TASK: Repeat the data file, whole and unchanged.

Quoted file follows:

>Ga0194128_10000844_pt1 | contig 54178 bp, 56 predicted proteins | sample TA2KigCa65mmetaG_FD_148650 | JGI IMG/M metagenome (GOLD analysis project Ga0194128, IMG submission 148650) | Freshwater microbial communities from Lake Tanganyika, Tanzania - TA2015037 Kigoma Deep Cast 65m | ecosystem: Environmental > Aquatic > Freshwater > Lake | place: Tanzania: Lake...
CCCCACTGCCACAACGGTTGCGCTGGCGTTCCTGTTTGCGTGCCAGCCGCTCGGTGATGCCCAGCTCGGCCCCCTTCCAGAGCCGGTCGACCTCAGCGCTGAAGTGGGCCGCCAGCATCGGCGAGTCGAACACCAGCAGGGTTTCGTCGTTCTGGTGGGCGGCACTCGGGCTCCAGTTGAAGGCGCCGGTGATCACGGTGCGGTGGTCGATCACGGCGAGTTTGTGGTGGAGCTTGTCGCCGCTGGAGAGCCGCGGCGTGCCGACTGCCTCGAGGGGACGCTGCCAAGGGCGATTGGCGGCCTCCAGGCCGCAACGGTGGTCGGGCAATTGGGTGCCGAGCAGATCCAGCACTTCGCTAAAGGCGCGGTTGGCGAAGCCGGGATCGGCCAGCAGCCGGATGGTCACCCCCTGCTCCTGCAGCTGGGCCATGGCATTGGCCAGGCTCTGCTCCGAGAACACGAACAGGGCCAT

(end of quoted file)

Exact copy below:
>Ga0194128_10000844_pt1 | contig 54178 bp, 56 predicted proteins | sample TA2KigCa65mmetaG_FD_148650 | JGI IMG/M metagenome (GOLD analysis project Ga0194128, IMG submission 148650) | Freshwater microbial communities from Lake Tanganyika, Tanzania - TA2015037 Kigoma Deep Cast 65m | ecosystem: Environmental > Aquatic > Freshwater > Lake | place: Tanzania: Lake...
CCCCACTGCCACAACGGTTGCGCTGGCGTTCCTGTTTGCGTGCCAGCCGCTCGGTGATGCCCAGCTCGGCCCCCTTCCAGAGCCGGTCGACCTCAGCGCTGAAGTGGGCCGCCAGCATCGGCGAGTCGAACACCAGCAGGGTTTCGTCGTTCTGGTGGGCGGCACTCGGGCTCCAGTTGAAGGCGCCGGTGATCACGGTGCGGTGGTCGATCACGGCGAGTTTGTGGTGGAGCTTGTCGCCGCTGGAGAGCCGCGGCGTGCCGACTGCCTCGAGGGGACGCTGCCAAGGGCGATTGGCGGCCTCCAGGCCGCAACGGTGGTCGGGCAATTGGGTGCCGAGCAGATCCAGCACTTCGCTAAAGGCGCGGTTGGCGAAGCCGGGATCGGCCAGCAGCCGGATGGTCACCCCCTGCTCCTGCAGCTGGGCCATGGCATTGGCCAGGCTCTGCTCCGAGAACACGAACAGGGCCAT